Stromatolite with a wrinkled surface

What caused the wrinkled surface of this stromatolite?

The post-extinction faunas around here are, as might be expected, not very diverse. But their lack of diversity can be compensated by remarkable abundance, such as in the nearly monospecific assemblages of the brachiopod Virgiana decussata, which can be seen near Churchill and along the riverbank near Grand Rapids. These stromatolites are also remarkably abundant: they were clearly the dominant life form in this area’s warm sea when the sediments we see were being laid down. Perhaps these stromatolites did so well because the water was too salty or too hot for gastropods and other invertebrates to thrive, but stromatolite blooms also occurred in other places following mass extinctions, to the extent that their abundance may actually be a diagnostic character for marine ecosystems that have been greatly disturbed.

can see the layers spalling off this dome, like onion skin

The layers are spalling from a dome like layers of onion skin.

Cyanobacteria are always with us, and maybe all it takes is the removal of grazers for them to return to Precambrian-like dominance. Which makes me wonder: how will the stromatolites do during the next few millennia? Not too well, I hope.

But enough of these morbid thoughts. In the present day, Dave, Michael, and I admire the ditch stromatolites. At first glance these are monotonous, but upon inspection they show considerable variation in size, shape, and surface texture. We snap a few photos and then it is back into the truck, wheels crunching on the gravel as we accelerate onto pavement and toward the “great bog.”  Homeward.

ditch_lengthwise

 

* See Bezys and McCabe, 1996, Lower to Middle Paleozoic Stratigraphy of Southwestern Manitoba.

 

© Graham Young, 2014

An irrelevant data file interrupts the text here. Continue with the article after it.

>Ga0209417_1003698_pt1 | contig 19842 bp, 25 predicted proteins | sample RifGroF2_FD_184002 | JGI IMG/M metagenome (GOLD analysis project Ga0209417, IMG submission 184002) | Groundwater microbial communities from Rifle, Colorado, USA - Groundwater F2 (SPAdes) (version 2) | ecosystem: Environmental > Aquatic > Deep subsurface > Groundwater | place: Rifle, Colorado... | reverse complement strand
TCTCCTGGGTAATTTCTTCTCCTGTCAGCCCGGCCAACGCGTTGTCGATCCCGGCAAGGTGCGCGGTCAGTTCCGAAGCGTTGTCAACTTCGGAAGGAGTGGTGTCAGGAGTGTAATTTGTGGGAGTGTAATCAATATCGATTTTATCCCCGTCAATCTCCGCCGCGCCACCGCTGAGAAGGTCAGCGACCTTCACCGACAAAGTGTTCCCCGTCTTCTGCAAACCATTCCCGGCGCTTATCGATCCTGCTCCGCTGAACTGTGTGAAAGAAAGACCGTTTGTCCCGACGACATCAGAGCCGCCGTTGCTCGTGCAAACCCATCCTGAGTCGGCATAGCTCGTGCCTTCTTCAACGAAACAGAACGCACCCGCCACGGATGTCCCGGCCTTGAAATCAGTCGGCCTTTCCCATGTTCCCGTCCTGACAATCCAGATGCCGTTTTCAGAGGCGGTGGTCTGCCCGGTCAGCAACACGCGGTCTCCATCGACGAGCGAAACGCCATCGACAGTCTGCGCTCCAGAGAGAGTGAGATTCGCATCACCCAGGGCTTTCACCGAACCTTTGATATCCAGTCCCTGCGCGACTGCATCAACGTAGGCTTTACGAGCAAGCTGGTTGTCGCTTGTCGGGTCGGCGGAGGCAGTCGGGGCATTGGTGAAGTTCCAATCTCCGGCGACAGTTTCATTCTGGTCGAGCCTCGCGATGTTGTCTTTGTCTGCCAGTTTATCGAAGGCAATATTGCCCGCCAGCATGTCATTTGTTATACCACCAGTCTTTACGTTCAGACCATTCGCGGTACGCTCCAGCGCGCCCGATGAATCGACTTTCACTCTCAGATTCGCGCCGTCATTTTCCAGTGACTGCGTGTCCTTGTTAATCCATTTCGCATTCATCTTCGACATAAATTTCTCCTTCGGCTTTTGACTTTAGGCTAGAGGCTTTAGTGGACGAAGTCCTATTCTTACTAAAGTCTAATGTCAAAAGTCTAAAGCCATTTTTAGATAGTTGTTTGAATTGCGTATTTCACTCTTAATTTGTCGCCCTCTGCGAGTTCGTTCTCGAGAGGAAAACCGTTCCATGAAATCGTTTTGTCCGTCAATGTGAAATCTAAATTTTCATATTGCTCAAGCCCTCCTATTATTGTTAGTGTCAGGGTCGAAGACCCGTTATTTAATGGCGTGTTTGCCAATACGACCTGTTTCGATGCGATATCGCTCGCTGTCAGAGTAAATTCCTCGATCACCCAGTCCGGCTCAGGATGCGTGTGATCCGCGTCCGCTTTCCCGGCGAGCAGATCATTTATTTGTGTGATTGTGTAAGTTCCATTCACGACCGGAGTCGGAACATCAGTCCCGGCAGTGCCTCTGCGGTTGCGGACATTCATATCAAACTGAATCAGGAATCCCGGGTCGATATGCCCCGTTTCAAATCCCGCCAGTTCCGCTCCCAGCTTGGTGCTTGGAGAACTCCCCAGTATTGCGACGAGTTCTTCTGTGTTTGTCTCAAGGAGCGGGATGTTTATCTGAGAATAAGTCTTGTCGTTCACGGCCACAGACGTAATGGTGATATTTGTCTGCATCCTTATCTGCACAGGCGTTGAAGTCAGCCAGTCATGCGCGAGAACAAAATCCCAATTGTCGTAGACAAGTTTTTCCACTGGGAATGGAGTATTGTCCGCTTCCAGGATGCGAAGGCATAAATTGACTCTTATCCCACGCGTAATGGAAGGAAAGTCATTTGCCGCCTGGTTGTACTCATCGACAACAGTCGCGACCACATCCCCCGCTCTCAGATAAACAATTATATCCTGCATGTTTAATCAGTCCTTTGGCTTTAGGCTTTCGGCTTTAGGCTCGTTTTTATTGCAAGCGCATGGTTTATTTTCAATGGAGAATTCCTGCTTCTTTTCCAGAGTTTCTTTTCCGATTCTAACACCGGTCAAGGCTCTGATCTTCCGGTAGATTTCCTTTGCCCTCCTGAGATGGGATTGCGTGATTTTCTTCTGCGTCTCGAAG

10 Comments leave one →
  1. Gary Bell permalink
    November 29, 2014 4:45 pm

    Interesting, always something waiting in the wings for an opportunity. I see stromatolites in the large blocks of stone use to retain the shoreline in places on Lake Ontario. I wonder how far these cumbersome things have been transported?

    • Graham permalink*
      November 29, 2014 11:08 pm

      Hi Gary, that is interesting about the blocks on Lake Ontario. Where do you see them?

  2. Daniel permalink
    December 12, 2014 3:16 am

    Amazing, people dig their lives for fossils but these guys are there for you……

  3. December 28, 2014 12:47 pm

    Stromatolites turn up in the lower Ordovician Mar-h Oxford FM of the Ottawa Valley, a formation that is almost devoid of other fossils.

    • Graham permalink*
      December 31, 2014 8:21 am

      Thanks, Mark. They are around in so many places, especially if you go looking for them.

  4. larry permalink
    February 7, 2015 5:12 pm

    there are some very fascinating structures in this area a little further from the road and i have found some beautiful fossils

    • Graham permalink*
      February 8, 2015 10:09 pm

      Thanks, Larry. What sorts of things have you found?

      • larry permalink
        February 8, 2015 11:27 pm

        the first one i came upon was a circular hollow with raised outer edge and i was thinking it was a possible meteorite strike. As i looked around there were more circular hollows. then i found what looked like possible petrified trees circular with ring structures and rough on the outside perimeter. I took pictures and saw something similar online and concluded the were stromatalite structures. Can i send a picture to you to see? I have also picked up a few fossils in the area, mostly clams, one snail

      • Graham permalink*
        February 9, 2015 9:01 pm

        Sure, you can e-mail me some photos and I would be happy to take a look at them. Please send them to my museum e-mail, gyoung@manitobamuseum.ca